Raising the ‘Beatrice’s Goat’: The Indian Experience in Microcredit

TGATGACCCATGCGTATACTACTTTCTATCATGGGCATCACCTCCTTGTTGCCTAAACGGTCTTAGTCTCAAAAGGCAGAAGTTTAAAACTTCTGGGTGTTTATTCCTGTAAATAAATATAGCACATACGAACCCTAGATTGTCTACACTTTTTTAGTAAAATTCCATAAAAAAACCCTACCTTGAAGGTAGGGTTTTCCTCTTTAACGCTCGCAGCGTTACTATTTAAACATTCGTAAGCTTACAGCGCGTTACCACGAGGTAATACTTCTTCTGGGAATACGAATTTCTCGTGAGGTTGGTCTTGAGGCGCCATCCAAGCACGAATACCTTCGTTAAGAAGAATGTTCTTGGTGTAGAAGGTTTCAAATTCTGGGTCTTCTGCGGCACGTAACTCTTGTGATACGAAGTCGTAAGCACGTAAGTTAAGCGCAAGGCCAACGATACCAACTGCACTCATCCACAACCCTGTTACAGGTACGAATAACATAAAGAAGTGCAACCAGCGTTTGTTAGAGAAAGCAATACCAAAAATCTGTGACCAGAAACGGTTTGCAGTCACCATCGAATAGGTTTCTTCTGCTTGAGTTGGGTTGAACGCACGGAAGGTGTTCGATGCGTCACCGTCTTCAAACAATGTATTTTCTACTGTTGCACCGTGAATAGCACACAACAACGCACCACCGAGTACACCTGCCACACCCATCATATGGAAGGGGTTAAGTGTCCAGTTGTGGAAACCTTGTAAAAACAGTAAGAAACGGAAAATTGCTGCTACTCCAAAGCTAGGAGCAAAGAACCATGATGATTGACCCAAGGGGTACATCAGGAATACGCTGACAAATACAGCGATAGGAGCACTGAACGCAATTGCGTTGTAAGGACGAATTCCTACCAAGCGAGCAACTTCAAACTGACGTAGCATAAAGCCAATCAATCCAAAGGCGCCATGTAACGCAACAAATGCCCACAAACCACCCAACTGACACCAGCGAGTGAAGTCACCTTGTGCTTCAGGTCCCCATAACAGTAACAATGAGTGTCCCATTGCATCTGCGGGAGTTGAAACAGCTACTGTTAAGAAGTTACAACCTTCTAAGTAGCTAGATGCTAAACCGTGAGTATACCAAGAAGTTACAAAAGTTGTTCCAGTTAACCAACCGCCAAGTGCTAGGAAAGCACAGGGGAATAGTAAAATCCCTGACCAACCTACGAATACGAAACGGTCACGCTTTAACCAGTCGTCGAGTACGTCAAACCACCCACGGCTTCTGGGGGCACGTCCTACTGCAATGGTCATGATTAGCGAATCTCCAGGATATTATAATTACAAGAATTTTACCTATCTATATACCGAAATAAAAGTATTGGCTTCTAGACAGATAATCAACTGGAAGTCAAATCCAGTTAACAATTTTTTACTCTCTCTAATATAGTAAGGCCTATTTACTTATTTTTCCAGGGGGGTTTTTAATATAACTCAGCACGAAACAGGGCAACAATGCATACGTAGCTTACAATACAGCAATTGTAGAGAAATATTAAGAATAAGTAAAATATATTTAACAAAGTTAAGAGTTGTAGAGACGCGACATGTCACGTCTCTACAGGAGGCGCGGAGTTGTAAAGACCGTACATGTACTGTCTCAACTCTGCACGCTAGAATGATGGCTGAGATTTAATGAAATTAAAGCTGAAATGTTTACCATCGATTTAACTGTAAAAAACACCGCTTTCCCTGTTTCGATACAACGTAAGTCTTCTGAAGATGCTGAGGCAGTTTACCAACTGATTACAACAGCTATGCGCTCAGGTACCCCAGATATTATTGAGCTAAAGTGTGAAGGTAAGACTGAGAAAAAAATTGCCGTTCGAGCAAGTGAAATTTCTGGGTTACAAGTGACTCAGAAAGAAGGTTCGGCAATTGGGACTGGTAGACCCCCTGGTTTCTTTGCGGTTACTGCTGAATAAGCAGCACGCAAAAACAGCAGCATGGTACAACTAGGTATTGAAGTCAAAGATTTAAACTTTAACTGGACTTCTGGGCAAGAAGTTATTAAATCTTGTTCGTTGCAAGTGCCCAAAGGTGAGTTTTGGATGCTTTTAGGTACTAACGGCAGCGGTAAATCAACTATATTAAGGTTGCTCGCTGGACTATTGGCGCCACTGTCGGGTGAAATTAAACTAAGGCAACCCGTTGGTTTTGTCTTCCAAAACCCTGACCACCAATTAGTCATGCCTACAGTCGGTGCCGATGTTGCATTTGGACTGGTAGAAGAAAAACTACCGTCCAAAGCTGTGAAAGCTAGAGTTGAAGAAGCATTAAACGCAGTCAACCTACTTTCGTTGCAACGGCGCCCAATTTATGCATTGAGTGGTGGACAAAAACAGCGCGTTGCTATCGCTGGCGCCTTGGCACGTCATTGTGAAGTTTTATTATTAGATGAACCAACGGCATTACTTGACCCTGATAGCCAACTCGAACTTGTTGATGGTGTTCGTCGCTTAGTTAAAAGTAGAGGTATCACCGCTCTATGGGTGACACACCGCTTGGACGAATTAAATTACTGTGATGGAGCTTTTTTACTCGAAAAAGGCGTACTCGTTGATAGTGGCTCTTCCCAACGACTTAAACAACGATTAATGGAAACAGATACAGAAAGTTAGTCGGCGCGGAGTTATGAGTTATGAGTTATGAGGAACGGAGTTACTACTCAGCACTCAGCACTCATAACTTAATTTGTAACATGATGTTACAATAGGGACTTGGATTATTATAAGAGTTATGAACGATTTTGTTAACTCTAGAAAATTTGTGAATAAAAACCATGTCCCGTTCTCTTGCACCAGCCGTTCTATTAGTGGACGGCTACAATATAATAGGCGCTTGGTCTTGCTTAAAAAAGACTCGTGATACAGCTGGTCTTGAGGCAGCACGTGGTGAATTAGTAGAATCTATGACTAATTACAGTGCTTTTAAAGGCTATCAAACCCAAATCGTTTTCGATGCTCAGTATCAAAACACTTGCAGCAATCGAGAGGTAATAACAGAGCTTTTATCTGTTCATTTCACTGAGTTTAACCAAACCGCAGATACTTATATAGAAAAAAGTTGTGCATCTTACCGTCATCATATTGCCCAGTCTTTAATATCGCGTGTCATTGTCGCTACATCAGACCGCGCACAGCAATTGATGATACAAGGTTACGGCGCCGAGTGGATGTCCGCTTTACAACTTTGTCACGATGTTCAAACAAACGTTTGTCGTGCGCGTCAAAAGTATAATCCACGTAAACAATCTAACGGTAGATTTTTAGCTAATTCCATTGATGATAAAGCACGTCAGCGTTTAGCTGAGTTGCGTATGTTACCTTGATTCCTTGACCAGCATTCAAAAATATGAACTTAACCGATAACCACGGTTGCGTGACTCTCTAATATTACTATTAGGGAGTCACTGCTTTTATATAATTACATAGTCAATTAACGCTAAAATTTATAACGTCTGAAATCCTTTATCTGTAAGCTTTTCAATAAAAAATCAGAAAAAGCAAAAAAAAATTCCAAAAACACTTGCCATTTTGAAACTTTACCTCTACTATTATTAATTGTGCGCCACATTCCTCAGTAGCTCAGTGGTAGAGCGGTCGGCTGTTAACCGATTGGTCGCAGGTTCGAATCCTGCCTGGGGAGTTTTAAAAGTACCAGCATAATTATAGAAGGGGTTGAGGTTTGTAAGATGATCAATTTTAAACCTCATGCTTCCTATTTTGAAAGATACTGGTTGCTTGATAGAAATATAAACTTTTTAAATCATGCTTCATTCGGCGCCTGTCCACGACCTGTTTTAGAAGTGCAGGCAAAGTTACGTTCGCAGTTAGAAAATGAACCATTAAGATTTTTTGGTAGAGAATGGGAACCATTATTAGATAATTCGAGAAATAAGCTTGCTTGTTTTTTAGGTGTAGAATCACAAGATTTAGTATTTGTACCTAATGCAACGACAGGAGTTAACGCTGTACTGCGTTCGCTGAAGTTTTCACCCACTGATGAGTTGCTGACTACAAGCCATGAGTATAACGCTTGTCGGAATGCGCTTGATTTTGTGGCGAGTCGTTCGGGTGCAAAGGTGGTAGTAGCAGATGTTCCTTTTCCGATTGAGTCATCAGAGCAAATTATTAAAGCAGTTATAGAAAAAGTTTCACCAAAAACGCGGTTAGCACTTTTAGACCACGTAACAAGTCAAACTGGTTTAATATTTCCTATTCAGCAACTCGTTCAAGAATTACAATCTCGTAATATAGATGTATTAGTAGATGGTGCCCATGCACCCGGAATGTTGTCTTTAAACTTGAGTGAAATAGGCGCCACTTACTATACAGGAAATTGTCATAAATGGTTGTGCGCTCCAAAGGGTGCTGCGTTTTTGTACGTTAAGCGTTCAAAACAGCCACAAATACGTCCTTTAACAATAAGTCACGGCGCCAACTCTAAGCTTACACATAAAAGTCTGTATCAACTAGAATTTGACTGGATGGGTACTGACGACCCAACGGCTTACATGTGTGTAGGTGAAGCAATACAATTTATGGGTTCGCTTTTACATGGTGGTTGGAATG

Empowerment of the poor entails three basic inter-linked dimensions – generation of employment (and income), reduction of poverty, and erasing inequality. The perspective has now undergone a basic change from the collective care mechanism of a paternalistic state intervention meted out from the top to bottom to a people-centered and participation-oriented bottom up approach. With this new perspective, new practices have emerged through integrated community participation of the poor. Thus the basis of the concept of micro finance is self-mobilization and self-organization of the poor at the community level driven by an ardent desire backed by an unfaltering trust in their own inherent capacity to improve their living conditions by themselves, given an enabling environment. An active realization of such self-mobilization is found in self help groups (SHGs), formed for distributing the microcredit benefits, inspired by the success of the Bangladesh Grameen experiment. This approach has already taken strong roots across the lengths and breadths of India as an effective and viable channel to take the poor to a new domain of economic empowerment and social upliftment. Microcredit, which synergies the thrift and credit habits of the poor in a participatory and informal setting, is now widely acknowledged as a strategic tool in all poverty alleviation programmes. This paper discusses the Indian experience in microcredit.
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